The famous vessel that stretches more than 1,000 feet in Queensway Bay, Long Beach, is nearly a century old and has long been a source of ghost stories. The Queen Mary has been featured on countless "most haunted places in America" lists for its abundance of supposed resident spirits, and the floating 343-room hotel has been known to attract ghost hunters galore.
Unlike many allegedly haunted hotels, the Queen Mary embraces its spooky reputation by hosting regular ghost tours, paranormal walkabouts, investigations with real-life ghost hunters, an Illusions of the Passed act by apparitionist Aiden Sinclair, and an iconic Halloween bash.
In 2020, all events and tours at the Queen Mary have been suspended.
History of the Queen Mary
The British ocean liner made her maiden voyage in May 1936 as an express service between England, France, and New York, but was quickly turned into a troopship during World War II. She was called the Grey Ghost during those years for her color and speed. By the late '60s, the Queen Mary retired from the transatlantic transportation industry and took up permanent residency in Long Beach, California, but not before seeing a reported 49 deaths onboard.
Today, the ship is said to be haunted by 18-year-old John Pedder, a crewman who was crushed to death by door 13 in the shaft alley, and John Henry, whose remains were found in the boiler room. Other chilling stories include reports of a growling ghost (dubbed Grumpy, naturally) and unexplainable happenings in Suite B-340, now marketed entirely as the haunted suite (kitted with tarot cards, Ouija board, crystal ball, and more).
Thrillseekers can seek out the ship's spirits on one of the Queen Mary's many tours. In addition to those centered on the liner's history, there are also hour-long Haunted Encounters, which showcase the boat's paranormal hotspots—the engine room, the pool, etc.—during daylight hours. These tours depart daily, every hour from 11:30 a.m. to 6:30 p.m.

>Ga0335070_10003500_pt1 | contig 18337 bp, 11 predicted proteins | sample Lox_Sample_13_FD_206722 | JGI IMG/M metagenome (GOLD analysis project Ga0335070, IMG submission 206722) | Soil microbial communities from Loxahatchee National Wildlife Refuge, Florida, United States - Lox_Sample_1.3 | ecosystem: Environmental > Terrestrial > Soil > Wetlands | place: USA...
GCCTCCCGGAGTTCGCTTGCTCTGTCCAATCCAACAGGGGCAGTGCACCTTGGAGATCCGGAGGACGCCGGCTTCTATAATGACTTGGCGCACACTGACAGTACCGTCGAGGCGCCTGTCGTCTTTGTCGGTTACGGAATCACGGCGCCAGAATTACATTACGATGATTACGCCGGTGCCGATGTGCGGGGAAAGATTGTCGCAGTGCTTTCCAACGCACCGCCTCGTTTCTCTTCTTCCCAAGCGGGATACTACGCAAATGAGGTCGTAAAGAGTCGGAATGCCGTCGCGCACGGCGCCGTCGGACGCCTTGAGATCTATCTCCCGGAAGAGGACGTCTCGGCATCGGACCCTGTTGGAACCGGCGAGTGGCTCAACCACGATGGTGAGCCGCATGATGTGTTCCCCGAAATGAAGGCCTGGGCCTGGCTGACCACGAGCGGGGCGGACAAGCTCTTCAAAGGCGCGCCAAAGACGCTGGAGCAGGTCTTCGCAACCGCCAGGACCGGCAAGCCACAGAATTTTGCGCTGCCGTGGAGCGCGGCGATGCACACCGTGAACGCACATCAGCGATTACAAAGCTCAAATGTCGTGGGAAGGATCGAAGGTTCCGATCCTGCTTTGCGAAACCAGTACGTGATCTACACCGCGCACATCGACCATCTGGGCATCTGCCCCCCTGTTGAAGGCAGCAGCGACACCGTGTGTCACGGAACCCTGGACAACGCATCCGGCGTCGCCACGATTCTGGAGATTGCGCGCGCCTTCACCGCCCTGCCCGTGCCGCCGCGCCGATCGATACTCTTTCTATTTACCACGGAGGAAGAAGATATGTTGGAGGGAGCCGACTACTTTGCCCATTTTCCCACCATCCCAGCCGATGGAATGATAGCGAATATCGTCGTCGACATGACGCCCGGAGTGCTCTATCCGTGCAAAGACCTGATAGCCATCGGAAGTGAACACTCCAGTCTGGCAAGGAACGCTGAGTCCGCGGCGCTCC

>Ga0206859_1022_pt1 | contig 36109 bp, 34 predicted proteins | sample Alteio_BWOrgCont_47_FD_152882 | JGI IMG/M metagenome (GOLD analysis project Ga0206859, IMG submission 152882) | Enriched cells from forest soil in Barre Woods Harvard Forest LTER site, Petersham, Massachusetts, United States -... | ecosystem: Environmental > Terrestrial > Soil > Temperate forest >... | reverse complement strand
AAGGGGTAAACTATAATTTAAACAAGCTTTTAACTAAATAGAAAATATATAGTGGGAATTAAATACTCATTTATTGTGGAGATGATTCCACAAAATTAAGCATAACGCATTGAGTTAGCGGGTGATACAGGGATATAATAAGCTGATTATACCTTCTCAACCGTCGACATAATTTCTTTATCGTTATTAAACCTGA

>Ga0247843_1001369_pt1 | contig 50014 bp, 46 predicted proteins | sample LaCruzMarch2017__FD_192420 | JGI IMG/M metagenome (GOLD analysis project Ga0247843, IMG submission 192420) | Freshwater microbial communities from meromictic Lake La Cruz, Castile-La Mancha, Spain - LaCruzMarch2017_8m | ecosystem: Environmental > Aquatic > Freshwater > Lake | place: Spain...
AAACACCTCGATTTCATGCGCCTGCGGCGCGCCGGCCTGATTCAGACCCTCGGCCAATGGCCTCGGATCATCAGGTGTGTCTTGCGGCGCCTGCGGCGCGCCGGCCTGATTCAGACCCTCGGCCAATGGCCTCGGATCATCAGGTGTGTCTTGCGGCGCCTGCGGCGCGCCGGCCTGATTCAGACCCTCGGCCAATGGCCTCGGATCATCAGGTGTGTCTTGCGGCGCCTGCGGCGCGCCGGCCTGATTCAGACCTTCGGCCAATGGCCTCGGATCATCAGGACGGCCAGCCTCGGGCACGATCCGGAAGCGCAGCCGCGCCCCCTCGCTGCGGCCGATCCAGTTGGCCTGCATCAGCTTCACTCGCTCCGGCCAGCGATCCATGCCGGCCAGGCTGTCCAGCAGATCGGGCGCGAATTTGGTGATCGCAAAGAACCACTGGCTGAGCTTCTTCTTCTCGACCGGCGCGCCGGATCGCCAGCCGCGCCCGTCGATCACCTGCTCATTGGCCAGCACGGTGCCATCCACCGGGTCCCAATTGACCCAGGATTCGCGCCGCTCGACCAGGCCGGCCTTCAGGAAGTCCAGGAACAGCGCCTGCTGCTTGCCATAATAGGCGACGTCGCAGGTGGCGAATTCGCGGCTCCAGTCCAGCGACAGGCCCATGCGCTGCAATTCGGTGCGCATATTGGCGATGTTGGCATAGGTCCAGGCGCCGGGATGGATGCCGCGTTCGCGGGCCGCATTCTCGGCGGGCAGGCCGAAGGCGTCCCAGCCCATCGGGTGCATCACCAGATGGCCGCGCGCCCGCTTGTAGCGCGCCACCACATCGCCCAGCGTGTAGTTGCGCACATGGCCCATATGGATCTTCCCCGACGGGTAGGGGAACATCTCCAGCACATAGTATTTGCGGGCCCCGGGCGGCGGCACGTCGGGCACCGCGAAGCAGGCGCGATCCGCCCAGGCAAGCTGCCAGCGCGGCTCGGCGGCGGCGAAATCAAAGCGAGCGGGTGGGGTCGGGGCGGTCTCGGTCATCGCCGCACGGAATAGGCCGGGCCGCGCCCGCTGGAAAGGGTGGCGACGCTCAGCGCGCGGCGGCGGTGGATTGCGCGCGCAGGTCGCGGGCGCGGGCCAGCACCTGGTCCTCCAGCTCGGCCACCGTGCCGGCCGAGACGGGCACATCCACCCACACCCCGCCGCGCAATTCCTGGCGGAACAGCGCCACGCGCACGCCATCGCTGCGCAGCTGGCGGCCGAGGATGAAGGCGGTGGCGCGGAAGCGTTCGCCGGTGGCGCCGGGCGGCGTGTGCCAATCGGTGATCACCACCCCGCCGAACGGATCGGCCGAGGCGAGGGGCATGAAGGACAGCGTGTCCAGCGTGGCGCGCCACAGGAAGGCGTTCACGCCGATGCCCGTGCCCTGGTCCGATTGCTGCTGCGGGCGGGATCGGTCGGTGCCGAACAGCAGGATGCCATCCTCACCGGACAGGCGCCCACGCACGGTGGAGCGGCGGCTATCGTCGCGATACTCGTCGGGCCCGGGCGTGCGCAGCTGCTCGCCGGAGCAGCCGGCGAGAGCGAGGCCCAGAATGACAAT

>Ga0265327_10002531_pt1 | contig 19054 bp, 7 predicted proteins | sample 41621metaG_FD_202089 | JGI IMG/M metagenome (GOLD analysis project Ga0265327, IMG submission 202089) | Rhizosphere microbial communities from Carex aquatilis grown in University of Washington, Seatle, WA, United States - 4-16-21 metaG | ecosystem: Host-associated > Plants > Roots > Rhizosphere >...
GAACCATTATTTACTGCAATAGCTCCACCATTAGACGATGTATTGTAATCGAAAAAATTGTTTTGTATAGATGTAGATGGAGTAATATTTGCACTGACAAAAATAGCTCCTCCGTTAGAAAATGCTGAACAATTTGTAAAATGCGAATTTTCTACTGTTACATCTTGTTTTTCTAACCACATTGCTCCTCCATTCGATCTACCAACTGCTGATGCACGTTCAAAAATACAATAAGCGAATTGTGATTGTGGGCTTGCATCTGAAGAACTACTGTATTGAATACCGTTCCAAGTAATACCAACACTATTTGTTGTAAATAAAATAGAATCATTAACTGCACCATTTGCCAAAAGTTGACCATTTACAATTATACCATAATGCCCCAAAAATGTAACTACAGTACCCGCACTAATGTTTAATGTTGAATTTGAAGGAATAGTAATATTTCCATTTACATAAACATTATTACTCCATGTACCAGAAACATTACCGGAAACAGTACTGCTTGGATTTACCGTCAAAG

For an even spookier experience, though, you'll want to opt for a night tour. The Paranormal Ship Walk lasts from 8 to 10 p.m. nightly and explores "various rooms or compartments seldom seen by the general public," the website says. Reservations are recommended, but not required, and guests should be at least 16 years old due to the event's scary nature.
The holy grail of Queen Mary ghost tours, however, is the Paranormal Investigation, led by the ship's resident ship ghost hunter, ParaXplorer Project founder Matthew Schulz. On this three-hour excursion—departing at 10:50 p.m. every Friday and Saturday and at 9:50 p.m. on Sundays—guests will visit the propeller box, engine room, boiler room, cargo hold, and first-class swimming pool looking for signs of paranormal activity (using professional equipment and the works). Past participants have reported hearing and seeing things, feeling dizziness, nausea, or getting especially hot or cold on the tour.
Tours range from $30 to $100 depending on the experience and day of the week.
Besides tours, the Queen Mary celebrates its famed spookiness with regular dinners. Dining with the Spirits is what the ship calls a "first-class group dining experience" at Sir Winston's Restaurant and Lounge followed by a paranormal expert-guided tour. It costs $134 per person (three-course meal included) and takes place every Friday and Saturday at 7 p.m.
Magician and apparitionist Aiden Sinclair (of "America's Got Talent" fame) also puts on a regular 13-and-over Illusions of the Passed performance in the Revenant Room for $45 per person. The act includes ghost stories, interactive experiences, and seance rituals.
But the Queen Mary's biggest event of the year is perhaps its Dark Harbor Halloween experience. The annual tradition includes several ghoul-packed mazes, themed bars and concessions, live DJs, "private creepy cabanas," an R.I.P. lounge, and more. The event typically takes place nightly leading up to Halloween, but on the actual holiday, it features a costume ball in which winners receive $1,000 in cash prizes.